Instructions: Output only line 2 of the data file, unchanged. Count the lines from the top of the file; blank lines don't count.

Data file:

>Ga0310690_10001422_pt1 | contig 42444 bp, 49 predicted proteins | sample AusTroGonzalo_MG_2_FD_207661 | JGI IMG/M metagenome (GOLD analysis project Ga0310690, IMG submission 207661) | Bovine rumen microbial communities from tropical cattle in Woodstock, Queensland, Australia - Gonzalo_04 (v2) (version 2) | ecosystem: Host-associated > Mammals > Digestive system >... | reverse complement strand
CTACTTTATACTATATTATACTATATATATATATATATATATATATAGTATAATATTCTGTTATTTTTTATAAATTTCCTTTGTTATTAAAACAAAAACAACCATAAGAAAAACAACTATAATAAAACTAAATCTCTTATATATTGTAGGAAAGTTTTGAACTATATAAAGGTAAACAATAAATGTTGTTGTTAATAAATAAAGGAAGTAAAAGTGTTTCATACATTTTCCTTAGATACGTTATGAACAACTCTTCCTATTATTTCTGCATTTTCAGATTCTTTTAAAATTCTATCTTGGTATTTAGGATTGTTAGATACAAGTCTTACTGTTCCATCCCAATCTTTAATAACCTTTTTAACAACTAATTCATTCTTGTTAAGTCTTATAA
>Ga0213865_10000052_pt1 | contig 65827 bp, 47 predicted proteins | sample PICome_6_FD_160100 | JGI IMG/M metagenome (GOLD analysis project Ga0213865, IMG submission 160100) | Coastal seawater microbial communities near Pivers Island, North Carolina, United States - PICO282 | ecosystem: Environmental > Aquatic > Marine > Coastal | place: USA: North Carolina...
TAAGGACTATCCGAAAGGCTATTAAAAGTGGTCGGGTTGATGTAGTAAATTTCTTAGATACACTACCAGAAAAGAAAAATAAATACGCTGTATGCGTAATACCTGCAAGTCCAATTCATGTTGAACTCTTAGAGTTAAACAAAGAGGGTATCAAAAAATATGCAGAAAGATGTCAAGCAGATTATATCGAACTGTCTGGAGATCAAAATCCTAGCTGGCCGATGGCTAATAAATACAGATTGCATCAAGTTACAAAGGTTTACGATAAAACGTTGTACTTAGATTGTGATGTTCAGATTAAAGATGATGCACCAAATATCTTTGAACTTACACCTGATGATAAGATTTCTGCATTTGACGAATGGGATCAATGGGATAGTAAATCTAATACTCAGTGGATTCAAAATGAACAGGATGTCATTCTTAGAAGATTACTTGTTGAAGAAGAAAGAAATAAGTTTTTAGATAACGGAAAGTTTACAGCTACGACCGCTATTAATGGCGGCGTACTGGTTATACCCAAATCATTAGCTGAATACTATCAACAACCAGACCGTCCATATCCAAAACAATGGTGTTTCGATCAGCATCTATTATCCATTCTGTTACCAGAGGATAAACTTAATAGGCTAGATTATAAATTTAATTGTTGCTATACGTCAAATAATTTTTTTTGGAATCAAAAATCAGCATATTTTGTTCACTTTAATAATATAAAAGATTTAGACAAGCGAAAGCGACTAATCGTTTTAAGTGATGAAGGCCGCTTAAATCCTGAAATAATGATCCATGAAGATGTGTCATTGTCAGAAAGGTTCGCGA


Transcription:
CTACTTTATACTATATTATACTATATATATATATATATATATATATAGTATAATATTCTGTTATTTTTTATAAATTTCCTTTGTTATTAAAACAAAAACAACCATAAGAAAAACAACTATAATAAAACTAAATCTCTTATATATTGTAGGAAAGTTTTGAACTATATAAAGGTAAACAATAAATGTTGTTGTTAATAAATAAAGGAAGTAAAAGTGTTTCATACATTTTCCTTAGATACGTTATGAACAACTCTTCCTATTATTTCTGCATTTTCAGATTCTTTTAAAATTCTATCTTGGTATTTAGGATTGTTAGATACAAGTCTTACTGTTCCATCCCAATCTTTAATAACCTTTTTAACAACTAATTCATTCTTGTTAAGTCTTATAA